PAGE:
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Found 7 results

  1. Good day, colleagues! I finally completed my "long-term construction" The model started at the release, but somehow the assembly did not work right away. Later, the box was again "dug out" in stocks and thoughtfully and with the arrangement "brought" to mind. So, "Katyusha" on the chassis of the British 1.5t truck Fordson W.O.T.8 of these trucks were delivered to the USSR under lend-lease approximately 730 pcs. and naturally, due to the lack of chassis for the Katyusha, the installation was pushed onto this truck as well. In principle, there are few photos of this car, but with Katyusha on board there are 5 pieces at all But even when studying these photos, there were quite a lot of inconsistencies between the ICM product and the real prototype. So: 1. Added the "Katyusha" control panel to the cabin 2.Added Battery box 3. Redesigned front window flaps. 4.Added a junction box on "Katyusha" 5.Corrugated flanks added 6. Slightly "welded" the "Katyusha" 7. Completion of the Katyusha farm 8.Completely redesigned the jacks 9. Modified rockets Of the additions - wheels from PanzerArt with a disc replaced with a native one (wheels from W.O.T. were not on sale then, I had to scratchbuild) Etching from Microdesign Driver from ICM A certain number of bolts from MasterClub Coloring - Akan, Alclad II, a little Tamiya Oil and pigments - some "Hispanic" The result is in the photos Enjoy watching.
  2. Good day, fellow hobbyists. Today I want to show you one of my recent works. Army truck Fordson W. O. T. 6, model from the company ICM. Of the additions - photo etching from Microdesign and some epoxy from my stash (in the body). WIP Prototype Complete model :3 Enjoy your viewing, thank you for your attention)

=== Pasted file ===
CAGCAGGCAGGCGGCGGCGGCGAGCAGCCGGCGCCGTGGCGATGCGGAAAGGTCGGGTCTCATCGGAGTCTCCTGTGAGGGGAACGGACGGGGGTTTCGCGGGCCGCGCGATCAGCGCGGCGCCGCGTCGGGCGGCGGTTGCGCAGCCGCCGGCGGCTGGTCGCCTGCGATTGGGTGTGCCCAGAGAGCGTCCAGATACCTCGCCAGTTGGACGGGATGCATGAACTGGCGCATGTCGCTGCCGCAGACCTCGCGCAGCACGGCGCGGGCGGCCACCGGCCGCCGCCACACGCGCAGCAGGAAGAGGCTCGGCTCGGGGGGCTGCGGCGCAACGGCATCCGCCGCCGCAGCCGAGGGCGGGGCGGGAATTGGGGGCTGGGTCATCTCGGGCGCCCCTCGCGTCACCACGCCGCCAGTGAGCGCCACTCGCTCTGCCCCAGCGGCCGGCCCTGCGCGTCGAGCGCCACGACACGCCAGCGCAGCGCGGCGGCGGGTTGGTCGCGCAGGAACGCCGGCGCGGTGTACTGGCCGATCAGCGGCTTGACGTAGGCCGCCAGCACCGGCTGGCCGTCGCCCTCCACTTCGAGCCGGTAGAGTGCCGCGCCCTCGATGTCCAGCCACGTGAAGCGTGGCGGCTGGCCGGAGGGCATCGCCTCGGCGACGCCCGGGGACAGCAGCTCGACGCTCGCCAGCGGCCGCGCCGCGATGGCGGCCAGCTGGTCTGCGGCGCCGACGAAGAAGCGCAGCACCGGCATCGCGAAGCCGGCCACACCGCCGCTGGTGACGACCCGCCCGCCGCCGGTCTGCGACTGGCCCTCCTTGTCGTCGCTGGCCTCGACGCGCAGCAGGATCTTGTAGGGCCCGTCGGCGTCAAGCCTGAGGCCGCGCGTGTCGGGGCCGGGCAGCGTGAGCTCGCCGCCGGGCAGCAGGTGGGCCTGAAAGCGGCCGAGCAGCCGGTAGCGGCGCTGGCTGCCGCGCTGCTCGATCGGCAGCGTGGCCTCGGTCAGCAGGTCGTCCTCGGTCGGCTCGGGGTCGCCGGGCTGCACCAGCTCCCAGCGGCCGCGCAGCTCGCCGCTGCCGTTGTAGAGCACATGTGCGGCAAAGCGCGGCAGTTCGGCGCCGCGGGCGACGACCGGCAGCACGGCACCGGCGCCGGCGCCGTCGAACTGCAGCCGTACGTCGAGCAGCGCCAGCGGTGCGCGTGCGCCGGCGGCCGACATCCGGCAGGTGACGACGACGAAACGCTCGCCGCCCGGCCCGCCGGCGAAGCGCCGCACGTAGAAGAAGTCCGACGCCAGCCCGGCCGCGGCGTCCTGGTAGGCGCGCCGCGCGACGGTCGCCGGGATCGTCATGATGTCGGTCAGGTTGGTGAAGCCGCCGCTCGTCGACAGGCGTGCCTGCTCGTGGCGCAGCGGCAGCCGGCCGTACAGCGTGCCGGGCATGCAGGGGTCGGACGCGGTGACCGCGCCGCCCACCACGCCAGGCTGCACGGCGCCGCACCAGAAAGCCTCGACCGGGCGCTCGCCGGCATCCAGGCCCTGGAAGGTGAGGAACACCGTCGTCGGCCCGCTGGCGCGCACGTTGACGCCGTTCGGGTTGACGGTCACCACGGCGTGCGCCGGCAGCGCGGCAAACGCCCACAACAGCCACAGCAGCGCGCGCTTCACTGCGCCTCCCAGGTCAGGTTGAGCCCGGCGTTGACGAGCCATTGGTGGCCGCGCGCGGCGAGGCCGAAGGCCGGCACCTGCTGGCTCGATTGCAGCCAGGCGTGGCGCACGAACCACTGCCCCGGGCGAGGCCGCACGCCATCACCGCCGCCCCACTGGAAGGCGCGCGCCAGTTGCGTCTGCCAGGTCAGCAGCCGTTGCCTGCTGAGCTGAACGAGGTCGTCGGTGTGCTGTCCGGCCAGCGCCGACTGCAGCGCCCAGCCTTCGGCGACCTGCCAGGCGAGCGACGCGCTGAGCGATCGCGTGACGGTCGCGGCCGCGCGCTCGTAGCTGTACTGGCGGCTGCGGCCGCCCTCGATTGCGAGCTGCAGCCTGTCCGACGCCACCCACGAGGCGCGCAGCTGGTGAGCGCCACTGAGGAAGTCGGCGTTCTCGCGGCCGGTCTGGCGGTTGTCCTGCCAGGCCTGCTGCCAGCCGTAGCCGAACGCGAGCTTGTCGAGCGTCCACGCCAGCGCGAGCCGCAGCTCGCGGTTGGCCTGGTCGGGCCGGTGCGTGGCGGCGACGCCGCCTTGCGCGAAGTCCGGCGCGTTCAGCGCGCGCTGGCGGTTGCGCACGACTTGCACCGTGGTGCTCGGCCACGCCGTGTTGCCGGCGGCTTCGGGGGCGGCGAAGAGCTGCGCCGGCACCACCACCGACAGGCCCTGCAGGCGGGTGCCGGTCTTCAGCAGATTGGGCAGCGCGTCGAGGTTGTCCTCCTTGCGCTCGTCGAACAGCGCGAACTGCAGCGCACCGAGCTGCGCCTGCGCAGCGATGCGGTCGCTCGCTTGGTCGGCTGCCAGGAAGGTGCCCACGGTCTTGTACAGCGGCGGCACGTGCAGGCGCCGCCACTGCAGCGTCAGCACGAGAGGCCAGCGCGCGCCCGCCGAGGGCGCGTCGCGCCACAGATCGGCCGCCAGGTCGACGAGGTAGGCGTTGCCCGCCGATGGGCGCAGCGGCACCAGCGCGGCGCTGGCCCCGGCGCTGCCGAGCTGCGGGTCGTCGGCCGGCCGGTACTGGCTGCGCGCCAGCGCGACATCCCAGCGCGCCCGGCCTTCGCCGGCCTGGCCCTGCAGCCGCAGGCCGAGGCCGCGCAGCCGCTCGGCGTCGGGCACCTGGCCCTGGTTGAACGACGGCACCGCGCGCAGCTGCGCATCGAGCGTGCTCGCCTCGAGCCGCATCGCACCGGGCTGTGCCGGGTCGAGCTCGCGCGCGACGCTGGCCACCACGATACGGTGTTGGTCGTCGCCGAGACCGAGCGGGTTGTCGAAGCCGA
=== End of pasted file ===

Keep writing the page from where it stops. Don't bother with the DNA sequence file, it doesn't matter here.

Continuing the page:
3. Model WOT 8 (35590) 1:35 ICM via Hannants Made by Ford UK under the Fordson brand, the WOT 8 was the last of a long line of vehicles using similar nomenclature in service of the British Army. Introduced in 1941 there were approximately 2,500 built, with a number of those sent to Russia as Lend/Lease vehicles of which a few were converted to carry Katyusha rockets. In British service they were used as a prime mover for artillery, particularly in North Africa and Italy. Its large fuel tank gave it a healthy range and a reasonable top speed thanks to the Ford V8 engine that put out 85hp, which wasn’t terrible for the day. The Kit This is a new tool from ICM as part of their WOT line, the WOT6 we reviewed last March here. The kit arrives in a standard ICM box with their captive inner lid and a nice rendition of the vehicle on the top. Inside are eight sprues in grey styrene, five black wheels in flexible plastic, a clear sprue, a small fret of Photo Etch (PE) brass and a tiny decal sheet that is found inside the glossy colour instruction booklet. A few of the parts aren’t used in this variant, but ICM have already indicated they’re going to do a Katyusha fitted variant this year, so we’ve got that to look forward to too. I don’t know about you, but I’m an admirer of rocket launchers and such like. Construction begins with the chassis ladder and the front sub-frame with cross-members and leaf spring suspension, plus a full V8 block made up from a good number of parts. The exhaust has a silencer near the rear and exits the underside at the rear of the aft suspension springs to which the rear axle and differential are fitted, then joined to the central transfer box by a driveshaft with the front axle having a similar reversed layout plus steering box. The drum brakes are hidden behind the wheels, which are made up from the flexible “rubber” part that is sandwiched between the inner and outer hub, plus extra detail parts on both sides, eventually slotting onto a long axle front and rear. The underside is mostly complete, and attention turns to the body beginning with the engine compartment between the two curved front wings. Radiator, air filter and fan are added along with a hand-crank for manual starting, then the radiator hosing is installed so that the side plates that isolate the power plant from the crew cab interior can be added. In the right foot well the driver’s controls are added, with a handbrake further to the rear, and a central instrument panel sits almost on top of the engine. The crew seats sit atop boxes and have separate cushions for back and base, after which the cab can be boxed in, adding detail parts and glazing panels as you go. The sloping cab is trimmed with a dash panel and steering wheel, then separate doors with handles and more glazing are put in place either open, closed or anywhere in between at your whim, then closed in with the rear cab and finally the curved-sided roof. The PE radiator grilles have to be bent to match the contours of the sloped front, and these are later joined by a rain “porch” that prevents ingress of water in the winter, and probably helps divert engine heat from the open cab windows in the summer. The spare wheel and the substantial fuel tank are built next, and positioned behind the cab wall and in front of the flatbed. This is made from a large floor, detailed sides, front and tailgate, with stowage boxes between the front and rear angled mudguards, which have braces holding them at the correct angle to the floor. The bed's cross-rails mesh with cut-outs in the chassis rails, then the wing mirrors, wipers and grab handles are added to the cab, with the tilt hoops glued across the flatbed, and joined by shortened rails that support the tilt lengthways. You can also build the model with the tilt deployed by using the five parts provided on the sprues, but these don’t show the tubular framework inside, so won’t withstand close scrutiny unless you add some detail in there in the shape of wire or half-round rod. Markings There are two decal options for the vehicle, both of which are olive green with a khaki tilt. Despite being a British vehicle the white star was adopted later in the war as the universal Allies marking, which one option uses. WOT 8 1st Czech Armoured Brigade, Germany, Spring 1945 WOT 8 France, Summer 1944 The decals are printed in the usual ICM style with good register and clarity, but the yellow circles seem a little translucent, so it may be wise to prepare for them with a white base layer. Conclusion Another first-rate kit from ICM of an often overlooked British truck that was fairly common both during WWII and after. Available in the UK from importers H G Hannants Ltd. Review sample courtesy of